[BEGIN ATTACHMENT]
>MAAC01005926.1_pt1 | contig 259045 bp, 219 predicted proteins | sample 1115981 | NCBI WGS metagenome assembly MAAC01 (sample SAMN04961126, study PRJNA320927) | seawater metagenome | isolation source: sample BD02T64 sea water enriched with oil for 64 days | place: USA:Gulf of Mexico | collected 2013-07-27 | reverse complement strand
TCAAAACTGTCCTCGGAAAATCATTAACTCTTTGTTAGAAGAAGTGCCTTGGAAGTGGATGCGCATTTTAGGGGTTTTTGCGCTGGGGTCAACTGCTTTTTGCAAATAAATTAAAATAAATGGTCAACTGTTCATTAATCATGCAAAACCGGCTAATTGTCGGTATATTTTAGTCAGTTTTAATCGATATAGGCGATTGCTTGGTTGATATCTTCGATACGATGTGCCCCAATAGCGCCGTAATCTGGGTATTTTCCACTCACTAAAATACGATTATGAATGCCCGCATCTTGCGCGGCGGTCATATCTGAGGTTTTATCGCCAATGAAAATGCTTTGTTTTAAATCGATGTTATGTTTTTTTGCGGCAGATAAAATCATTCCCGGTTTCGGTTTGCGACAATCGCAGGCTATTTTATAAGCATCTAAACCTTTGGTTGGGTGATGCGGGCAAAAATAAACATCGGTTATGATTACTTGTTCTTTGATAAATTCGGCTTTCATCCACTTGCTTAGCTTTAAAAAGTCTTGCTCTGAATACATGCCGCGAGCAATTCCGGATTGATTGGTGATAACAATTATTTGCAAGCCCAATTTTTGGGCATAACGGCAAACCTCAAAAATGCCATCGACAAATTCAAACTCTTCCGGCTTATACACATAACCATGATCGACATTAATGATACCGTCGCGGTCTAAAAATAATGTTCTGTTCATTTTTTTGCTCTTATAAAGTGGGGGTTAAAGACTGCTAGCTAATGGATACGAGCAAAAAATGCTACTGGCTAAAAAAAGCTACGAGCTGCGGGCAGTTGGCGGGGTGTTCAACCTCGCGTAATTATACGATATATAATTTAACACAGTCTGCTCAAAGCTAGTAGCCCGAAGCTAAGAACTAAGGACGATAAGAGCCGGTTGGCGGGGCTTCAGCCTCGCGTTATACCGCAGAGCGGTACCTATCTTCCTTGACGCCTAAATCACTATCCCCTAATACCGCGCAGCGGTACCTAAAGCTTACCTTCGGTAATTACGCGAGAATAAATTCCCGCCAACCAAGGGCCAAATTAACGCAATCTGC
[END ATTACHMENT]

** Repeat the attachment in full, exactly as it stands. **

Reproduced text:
>MAAC01005926.1_pt1 | contig 259045 bp, 219 predicted proteins | sample 1115981 | NCBI WGS metagenome assembly MAAC01 (sample SAMN04961126, study PRJNA320927) | seawater metagenome | isolation source: sample BD02T64 sea water enriched with oil for 64 days | place: USA:Gulf of Mexico | collected 2013-07-27 | reverse complement strand
TCAAAACTGTCCTCGGAAAATCATTAACTCTTTGTTAGAAGAAGTGCCTTGGAAGTGGATGCGCATTTTAGGGGTTTTTGCGCTGGGGTCAACTGCTTTTTGCAAATAAATTAAAATAAATGGTCAACTGTTCATTAATCATGCAAAACCGGCTAATTGTCGGTATATTTTAGTCAGTTTTAATCGATATAGGCGATTGCTTGGTTGATATCTTCGATACGATGTGCCCCAATAGCGCCGTAATCTGGGTATTTTCCACTCACTAAAATACGATTATGAATGCCCGCATCTTGCGCGGCGGTCATATCTGAGGTTTTATCGCCAATGAAAATGCTTTGTTTTAAATCGATGTTATGTTTTTTTGCGGCAGATAAAATCATTCCCGGTTTCGGTTTGCGACAATCGCAGGCTATTTTATAAGCATCTAAACCTTTGGTTGGGTGATGCGGGCAAAAATAAACATCGGTTATGATTACTTGTTCTTTGATAAATTCGGCTTTCATCCACTTGCTTAGCTTTAAAAAGTCTTGCTCTGAATACATGCCGCGAGCAATTCCGGATTGATTGGTGATAACAATTATTTGCAAGCCCAATTTTTGGGCATAACGGCAAACCTCAAAAATGCCATCGACAAATTCAAACTCTTCCGGCTTATACACATAACCATGATCGACATTAATGATACCGTCGCGGTCTAAAAATAATGTTCTGTTCATTTTTTTGCTCTTATAAAGTGGGGGTTAAAGACTGCTAGCTAATGGATACGAGCAAAAAATGCTACTGGCTAAAAAAAGCTACGAGCTGCGGGCAGTTGGCGGGGTGTTCAACCTCGCGTAATTATACGATATATAATTTAACACAGTCTGCTCAAAGCTAGTAGCCCGAAGCTAAGAACTAAGGACGATAAGAGCCGGTTGGCGGGGCTTCAGCCTCGCGTTATACCGCAGAGCGGTACCTATCTTCCTTGACGCCTAAATCACTATCCCCTAATACCGCGCAGCGGTACCTAAAGCTTACCTTCGGTAATTACGCGAGAATAAATTCCCGCCAACCAAGGGCCAAATTAACGCAATCTGC